The Forest (2016)

The Forest
Director: Jason Zada
Writer: Nick Antosca, Sarah Cornwell, Ben Ketai
Cast: Natalie Dormer, Taylor Kinney, Yukiyoshi Ozawa, Eoin Macken, Rina Takasaki
Seen on: 18.8.2021

Content Note: suicide, racism

Sara’s (Natalie Dormer) twin sister Jess (Natalie Dormer) has disappeared in Japan. Everyone seems to assume that she is dead as she was last seen in Aokigahara forest, a spot known for people to go to kill themselves. But Sara is convinced that Jess isn’t dead, just lost. So she goes to Japan to find her. She meets journalist Aiden (Taylor Kinney) who is about to write about Aokigahara and invites her to join his exploration with local guide Michi (Yukiyoshi Ozawa), if she lets him use her story. Sara agrees. As they head into the forest, they soon realize that there is more to it than they thought at first.

Sometimes I want to kick myself for my memory and for my tendency to not read much about films before seeing them. If my memory had been better, I would have remembered why I hadn’t watched The Forest before, and if I had read more about it, I probably would have remembered better or realized anew. Because The Forest is one fucking racist mess and it isn’t even subtle or debatable. It’s just really, really racist. And even apart from that, it’s not particularly good.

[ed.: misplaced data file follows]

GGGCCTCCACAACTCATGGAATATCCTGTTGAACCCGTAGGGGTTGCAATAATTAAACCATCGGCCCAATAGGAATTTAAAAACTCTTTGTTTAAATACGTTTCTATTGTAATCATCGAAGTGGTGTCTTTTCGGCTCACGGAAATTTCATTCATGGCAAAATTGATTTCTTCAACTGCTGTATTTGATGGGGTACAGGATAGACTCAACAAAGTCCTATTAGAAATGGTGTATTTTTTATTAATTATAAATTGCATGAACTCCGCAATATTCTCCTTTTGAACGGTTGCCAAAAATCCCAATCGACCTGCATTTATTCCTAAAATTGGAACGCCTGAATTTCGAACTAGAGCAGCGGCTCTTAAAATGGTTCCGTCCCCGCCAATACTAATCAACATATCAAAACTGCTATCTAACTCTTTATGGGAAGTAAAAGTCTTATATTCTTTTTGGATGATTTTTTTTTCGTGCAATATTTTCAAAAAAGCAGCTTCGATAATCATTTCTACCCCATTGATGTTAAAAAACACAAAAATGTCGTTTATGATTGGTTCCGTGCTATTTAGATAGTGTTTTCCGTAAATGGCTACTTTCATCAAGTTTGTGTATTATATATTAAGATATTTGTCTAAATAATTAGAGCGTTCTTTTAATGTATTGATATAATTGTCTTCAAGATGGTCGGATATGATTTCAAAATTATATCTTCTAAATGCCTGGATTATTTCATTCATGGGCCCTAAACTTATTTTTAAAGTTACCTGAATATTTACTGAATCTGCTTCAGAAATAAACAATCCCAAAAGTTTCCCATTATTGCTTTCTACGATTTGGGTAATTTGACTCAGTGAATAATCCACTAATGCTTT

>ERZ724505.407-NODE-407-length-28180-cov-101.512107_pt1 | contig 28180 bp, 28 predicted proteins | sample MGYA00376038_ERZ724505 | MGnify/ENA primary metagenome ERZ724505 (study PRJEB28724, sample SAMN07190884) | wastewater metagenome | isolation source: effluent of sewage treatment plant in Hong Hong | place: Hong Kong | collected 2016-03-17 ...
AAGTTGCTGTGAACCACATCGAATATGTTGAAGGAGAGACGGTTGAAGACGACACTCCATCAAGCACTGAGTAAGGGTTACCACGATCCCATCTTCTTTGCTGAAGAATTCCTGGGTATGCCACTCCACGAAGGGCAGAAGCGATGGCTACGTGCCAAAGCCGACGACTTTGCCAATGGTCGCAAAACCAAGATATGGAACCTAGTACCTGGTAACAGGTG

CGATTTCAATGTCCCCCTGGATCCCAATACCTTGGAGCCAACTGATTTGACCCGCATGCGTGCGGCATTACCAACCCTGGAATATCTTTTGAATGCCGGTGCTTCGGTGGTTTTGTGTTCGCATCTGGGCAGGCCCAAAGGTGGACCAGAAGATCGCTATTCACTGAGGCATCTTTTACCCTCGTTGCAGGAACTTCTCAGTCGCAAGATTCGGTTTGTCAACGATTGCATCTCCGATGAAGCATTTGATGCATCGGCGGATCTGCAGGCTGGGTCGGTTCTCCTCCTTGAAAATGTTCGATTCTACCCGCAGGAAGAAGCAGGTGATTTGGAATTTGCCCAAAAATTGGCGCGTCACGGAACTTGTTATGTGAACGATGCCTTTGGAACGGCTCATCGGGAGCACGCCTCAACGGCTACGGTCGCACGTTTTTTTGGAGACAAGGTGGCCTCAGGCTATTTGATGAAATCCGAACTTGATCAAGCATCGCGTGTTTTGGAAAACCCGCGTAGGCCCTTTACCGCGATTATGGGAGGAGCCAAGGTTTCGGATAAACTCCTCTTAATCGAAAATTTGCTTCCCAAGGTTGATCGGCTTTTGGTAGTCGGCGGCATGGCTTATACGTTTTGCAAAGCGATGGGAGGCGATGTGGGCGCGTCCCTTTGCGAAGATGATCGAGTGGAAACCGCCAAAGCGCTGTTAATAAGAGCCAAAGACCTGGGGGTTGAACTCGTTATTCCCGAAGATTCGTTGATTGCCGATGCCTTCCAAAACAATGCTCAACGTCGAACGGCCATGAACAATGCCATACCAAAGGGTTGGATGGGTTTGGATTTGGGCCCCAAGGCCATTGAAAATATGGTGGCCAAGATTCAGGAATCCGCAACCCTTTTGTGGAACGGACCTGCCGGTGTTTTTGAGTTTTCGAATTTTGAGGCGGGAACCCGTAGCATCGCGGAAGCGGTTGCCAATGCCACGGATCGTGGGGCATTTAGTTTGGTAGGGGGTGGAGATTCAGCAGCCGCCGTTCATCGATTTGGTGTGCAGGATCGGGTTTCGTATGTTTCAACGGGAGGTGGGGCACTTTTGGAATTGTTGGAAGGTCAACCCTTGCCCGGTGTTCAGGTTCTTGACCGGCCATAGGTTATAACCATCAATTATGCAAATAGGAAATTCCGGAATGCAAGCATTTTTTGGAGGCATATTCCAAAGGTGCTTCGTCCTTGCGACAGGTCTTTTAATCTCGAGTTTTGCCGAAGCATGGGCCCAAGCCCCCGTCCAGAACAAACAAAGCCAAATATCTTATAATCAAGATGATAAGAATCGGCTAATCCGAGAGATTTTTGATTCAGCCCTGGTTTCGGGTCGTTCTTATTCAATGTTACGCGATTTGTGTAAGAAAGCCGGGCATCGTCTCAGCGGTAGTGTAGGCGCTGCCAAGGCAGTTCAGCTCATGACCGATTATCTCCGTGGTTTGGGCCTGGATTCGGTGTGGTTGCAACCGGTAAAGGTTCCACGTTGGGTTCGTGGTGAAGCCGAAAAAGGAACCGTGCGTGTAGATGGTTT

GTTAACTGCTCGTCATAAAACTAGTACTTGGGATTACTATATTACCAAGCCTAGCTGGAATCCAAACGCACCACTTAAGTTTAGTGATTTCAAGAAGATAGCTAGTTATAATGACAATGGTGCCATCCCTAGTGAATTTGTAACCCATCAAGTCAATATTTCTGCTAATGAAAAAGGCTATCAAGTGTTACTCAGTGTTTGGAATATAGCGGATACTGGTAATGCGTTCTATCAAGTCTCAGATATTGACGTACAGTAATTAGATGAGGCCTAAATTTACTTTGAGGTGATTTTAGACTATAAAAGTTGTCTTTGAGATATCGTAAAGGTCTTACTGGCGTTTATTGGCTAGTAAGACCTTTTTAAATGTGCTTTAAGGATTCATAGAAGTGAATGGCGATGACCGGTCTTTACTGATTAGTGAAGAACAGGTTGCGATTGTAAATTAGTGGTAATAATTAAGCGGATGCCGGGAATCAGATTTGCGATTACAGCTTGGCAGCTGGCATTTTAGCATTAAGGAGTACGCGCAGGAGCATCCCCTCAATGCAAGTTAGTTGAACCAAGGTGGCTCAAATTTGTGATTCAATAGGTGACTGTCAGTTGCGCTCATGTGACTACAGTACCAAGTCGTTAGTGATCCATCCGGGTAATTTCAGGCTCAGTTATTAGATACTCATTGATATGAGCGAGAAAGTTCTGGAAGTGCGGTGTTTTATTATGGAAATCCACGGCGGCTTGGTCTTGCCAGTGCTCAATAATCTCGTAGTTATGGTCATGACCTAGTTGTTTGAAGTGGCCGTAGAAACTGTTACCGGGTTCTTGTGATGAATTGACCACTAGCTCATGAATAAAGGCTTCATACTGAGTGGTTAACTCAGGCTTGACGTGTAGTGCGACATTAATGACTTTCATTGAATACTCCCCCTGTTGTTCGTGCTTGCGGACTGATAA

The film poster showing Sara's (Natalie Dormer) face, the lower half dissolving into a series of nooses below a line of trees.
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The Hole in the Ground (2019)

The Hole in the Ground
Director: Lee Cronin
Writer: Lee Cronin, Stephen Shields
Cast: Seána Kerslake, James Quinn Markey, Kati Outinen, David Crowley, Simone Kirby, Steve Wall, Eoin Macken, James Cosmo
Part of: /slash Filmfestival 1/2
Seen on: 5.5.2019

Sarah (Seána Kerslake) and her son Chris (James Quinn Markey) move to the countryside for a fresh start. But their remote home becomes less of a refuge for them and more of a constant source of paranoia for Sarah when Christ starts to act stranger and stranger. His behavior seems somehow connected to the sinkhole in the woods behind their house and Sarah is soon convinced that more is going on than just a difficult transition into a new life.

The Hole in the Ground starts well enough and does have some creepy moments, but unfortunately the longer it goes on, the less it manages to keep the story together.

The film poster showing Chris (James Quinn Markey) with a spider crawling over his face.
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